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PeterArnel
09-27-2005, 02:13 PM
Has the world gone mad, I heard today on BBC radio 4 (so it must be true) that soon we all will be given our own carbon omissions – which presumably we will be able to sell on eBay to the highest bidder – and where next for goodness sake, you can see the next step is giving us limits on the air we breath – well I suppose at least it would stop all these fit people jogging.

There is of course a simple way to save energy and that is to go back to the old imperial sizes. 10” x 8” (254 x 203) and use a slightly smaller type – or write less. The saving on paper alone would be nearly 2 trees in 10, the weight is nearly 20% less so saving in transport, postage costs etc would be incredible. Magazines and newspapers would of course have to delete two words in 10 – but I ask u who would notice.

This may seem slightly tongue in cheek but as I write this, I realise that the savings would be huge and question why we are not talking about it. When we are spending such a huge amount of resources in recycling paper which seems to be increasing as we move into a paperless society – why are we not even thinking about reducing the page size.

Peter Arnel

I will leave the debate about the page size of Toilet paper for another day

Michael Rowley
09-27-2005, 03:51 PM
Peter:

go back to the old imperial sizes

That doesn't mean we would choose quarto: A4 has almost eliminated foolscap. And as for lavatory paper, the British still use a large size (except in hotels) than is generally used on the European continent.

Robin Springall
09-27-2005, 03:57 PM
And as for lavatory paper...Clearly time for a members' poll: which country has the largest sheets? And why?

Richard Waller
09-28-2005, 12:18 AM
I worry about this recycling thing. By the time I have washed out the empty cans and bottles with hot water, and a special lorry has been round to collect them, and then the cost of sorting the stuff before it can be fed into a special machine, it must be less polluting to just put it all in the landfill.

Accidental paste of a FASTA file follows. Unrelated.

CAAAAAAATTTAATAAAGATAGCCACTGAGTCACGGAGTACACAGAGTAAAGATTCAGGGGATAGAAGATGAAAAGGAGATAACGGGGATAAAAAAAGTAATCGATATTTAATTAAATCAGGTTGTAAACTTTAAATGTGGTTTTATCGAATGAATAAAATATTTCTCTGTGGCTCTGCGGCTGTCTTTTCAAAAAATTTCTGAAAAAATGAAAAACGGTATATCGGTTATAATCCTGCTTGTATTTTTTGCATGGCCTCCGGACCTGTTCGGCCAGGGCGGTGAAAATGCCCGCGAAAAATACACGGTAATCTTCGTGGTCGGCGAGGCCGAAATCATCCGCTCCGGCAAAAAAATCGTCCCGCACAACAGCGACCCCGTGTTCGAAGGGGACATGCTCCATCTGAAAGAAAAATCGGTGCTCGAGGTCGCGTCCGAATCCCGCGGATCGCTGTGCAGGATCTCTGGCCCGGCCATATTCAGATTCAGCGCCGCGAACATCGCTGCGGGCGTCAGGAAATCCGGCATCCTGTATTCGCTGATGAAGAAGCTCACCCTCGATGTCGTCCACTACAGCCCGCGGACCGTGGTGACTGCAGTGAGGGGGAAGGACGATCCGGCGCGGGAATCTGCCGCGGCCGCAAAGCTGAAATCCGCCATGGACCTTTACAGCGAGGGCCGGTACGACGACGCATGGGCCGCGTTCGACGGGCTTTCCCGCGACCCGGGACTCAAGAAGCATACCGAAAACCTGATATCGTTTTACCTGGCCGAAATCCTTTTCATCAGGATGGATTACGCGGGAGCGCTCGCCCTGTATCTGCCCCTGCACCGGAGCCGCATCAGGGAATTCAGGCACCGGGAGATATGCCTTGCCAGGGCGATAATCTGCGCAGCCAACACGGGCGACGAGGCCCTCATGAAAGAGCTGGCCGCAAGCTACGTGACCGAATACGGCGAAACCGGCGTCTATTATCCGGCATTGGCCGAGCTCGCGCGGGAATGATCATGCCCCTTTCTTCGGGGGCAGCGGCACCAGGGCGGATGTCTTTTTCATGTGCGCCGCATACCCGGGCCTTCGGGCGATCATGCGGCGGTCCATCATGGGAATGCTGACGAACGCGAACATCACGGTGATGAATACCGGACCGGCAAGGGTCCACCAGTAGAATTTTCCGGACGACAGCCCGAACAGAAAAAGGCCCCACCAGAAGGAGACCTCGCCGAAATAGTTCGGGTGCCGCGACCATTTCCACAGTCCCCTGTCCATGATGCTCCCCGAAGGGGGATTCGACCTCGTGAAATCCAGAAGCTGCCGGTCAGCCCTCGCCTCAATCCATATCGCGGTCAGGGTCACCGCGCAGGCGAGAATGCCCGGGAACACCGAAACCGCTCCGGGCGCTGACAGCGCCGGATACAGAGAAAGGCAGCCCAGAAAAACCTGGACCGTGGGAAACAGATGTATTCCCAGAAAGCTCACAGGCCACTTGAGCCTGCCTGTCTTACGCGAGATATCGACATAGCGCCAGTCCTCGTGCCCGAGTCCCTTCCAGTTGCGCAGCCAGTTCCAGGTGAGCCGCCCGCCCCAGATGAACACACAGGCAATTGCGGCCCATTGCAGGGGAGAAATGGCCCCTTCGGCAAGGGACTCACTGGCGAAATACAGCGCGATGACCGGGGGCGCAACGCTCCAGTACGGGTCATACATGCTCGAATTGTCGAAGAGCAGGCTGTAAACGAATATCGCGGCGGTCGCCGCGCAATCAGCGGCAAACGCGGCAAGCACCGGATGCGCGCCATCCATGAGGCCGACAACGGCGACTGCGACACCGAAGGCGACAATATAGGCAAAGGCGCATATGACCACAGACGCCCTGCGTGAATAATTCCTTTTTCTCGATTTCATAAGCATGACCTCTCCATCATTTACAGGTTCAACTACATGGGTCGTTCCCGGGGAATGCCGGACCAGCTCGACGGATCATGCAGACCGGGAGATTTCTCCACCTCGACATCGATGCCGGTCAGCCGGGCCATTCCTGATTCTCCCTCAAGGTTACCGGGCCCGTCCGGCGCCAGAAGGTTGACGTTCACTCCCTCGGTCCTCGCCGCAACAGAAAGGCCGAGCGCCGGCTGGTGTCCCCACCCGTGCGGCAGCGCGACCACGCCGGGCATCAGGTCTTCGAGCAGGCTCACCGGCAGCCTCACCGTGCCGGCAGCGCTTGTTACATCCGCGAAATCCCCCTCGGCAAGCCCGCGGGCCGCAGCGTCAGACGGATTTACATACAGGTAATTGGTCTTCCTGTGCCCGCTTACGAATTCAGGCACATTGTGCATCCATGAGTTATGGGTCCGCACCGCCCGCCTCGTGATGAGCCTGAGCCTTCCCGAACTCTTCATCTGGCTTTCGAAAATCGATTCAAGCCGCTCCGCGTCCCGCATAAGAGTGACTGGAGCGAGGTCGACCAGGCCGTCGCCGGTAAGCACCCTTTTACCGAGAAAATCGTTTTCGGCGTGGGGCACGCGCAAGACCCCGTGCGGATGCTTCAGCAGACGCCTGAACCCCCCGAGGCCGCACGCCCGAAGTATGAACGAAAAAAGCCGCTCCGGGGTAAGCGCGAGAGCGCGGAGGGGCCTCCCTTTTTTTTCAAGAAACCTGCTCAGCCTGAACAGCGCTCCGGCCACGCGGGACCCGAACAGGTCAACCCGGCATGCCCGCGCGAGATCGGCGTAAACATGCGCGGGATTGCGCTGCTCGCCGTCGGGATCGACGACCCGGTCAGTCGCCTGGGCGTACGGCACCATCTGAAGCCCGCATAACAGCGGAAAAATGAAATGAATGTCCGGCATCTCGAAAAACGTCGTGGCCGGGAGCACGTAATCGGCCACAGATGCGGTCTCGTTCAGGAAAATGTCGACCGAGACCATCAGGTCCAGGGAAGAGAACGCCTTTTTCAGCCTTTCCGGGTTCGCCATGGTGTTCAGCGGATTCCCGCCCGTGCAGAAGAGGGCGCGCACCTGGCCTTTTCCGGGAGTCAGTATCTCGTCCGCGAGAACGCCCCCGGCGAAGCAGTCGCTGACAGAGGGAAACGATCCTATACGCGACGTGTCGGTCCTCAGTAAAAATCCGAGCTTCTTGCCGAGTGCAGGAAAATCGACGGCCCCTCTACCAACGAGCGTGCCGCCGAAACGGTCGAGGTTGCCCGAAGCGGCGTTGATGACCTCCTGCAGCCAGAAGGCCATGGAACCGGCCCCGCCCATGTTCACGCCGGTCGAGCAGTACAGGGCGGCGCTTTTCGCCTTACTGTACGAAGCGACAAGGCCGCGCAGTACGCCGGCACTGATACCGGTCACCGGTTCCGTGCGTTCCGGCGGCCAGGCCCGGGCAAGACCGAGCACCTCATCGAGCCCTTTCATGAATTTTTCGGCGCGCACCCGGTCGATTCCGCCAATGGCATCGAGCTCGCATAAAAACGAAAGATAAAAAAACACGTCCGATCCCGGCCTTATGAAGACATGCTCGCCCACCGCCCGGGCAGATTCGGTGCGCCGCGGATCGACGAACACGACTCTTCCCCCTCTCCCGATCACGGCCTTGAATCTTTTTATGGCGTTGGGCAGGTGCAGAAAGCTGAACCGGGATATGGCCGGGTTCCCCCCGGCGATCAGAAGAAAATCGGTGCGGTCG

Then they tell me that great areas of housing are in danger of flooding. Perhaps we ought to put several feet of landfill in these areas before we build housing there.

Or alternatively we could grow our own everything.

George
09-28-2005, 12:32 AM
Has the world gone mad, I heard today on BBC radio 4 (so it must be true)

By chance would this have anything to do with the Richard Rogers Partnership "Channel 4" building in London??? If so, then the answer is, no the world isn't going mad, but it has entered Post-Modernism. I'm told we will soon know what Post-Modernism is, and then we can all know exactly what we are supposed to do in life. Until then, I tell the Post-Modernists exactly what it is they should be doing. They can't tell the difference, but they just listen quietly. In the present confusion, if you just act like you know what you are talking about, everyone will believe you.

Regards,

Geroge

donmcc
09-28-2005, 04:56 AM
> why are we not even thinking about reducing the page size

Newspapers have been doing this for over 100 years. Almost every new press installed will print on a slightly smaller page than the last. Tabloids are more popular every year, and broadsheets keep gettting smaller (wasn't that mentioned in the discussion about the Guardian redesign).

As for letterhead size, in North America we still use Imperial, and the size is 8.5x11, not 8x10, which I think is slightly larger than A4. 8x10 is used primarily as a size for photo enlargements here.

Smaller pages will entail smaller type (although the reverse has occurred with the shrinking newspapers) and aging boomers wills require larger type for failing eyes.

Just some more random thoughts.

Don McCahill

ktinkel
09-28-2005, 05:46 AM
Has the world gone mad …What has happened to your type size? I can hardly read it, and just as you decided to be especially witty! <g>

ktinkel
09-28-2005, 05:48 AM
… no the world isn't going mad, but it has entered Post-Modernism.I think we are well past post-Modernism, into post-post-post-modernism, at the very least! <g>

George
09-28-2005, 09:26 AM
I think we are well past post-Modernism, into post-post-post-modernism, at the very least! <g>

You've got no argument from me. I'm at the point where I have to take a position on Post-Modernism. As I force myself to try to understand it and apply it to my own and everyday circumstances, I'm very much glad that I am doing so--as dispite all the confusion and lack of consesus, a force can be discerned to the movement, and it is where the world is going, so I'd rather be out front and in control. It's amazing how one's view changes of the world in dealing with Post-Modernism. And, that can very much apply to how this thread got started, or to whether pink hair and blue finger nails really do have any significance.

However, I'm probably going to say that Modernism is an industrial society's way of thinking, and Post-Modernism is a technological society's way of thinking--at least for a few weeks, maybe, I'll say that.

Regards,

George

Sturmella Carol Beaumont
01-10-2006, 05:34 AM
>>This may seem slightly tongue in cheek

ROFL!!! (Please adjust the visual to include a herniated disk further irritated with/by matters also relating to economics of the thread title.)

Sturmella Carol Beaumont
01-10-2006, 05:40 AM
I think we are well past post-Modernism, into post-post-post-modernism, at the very leas


Otherwise abbreviated PMS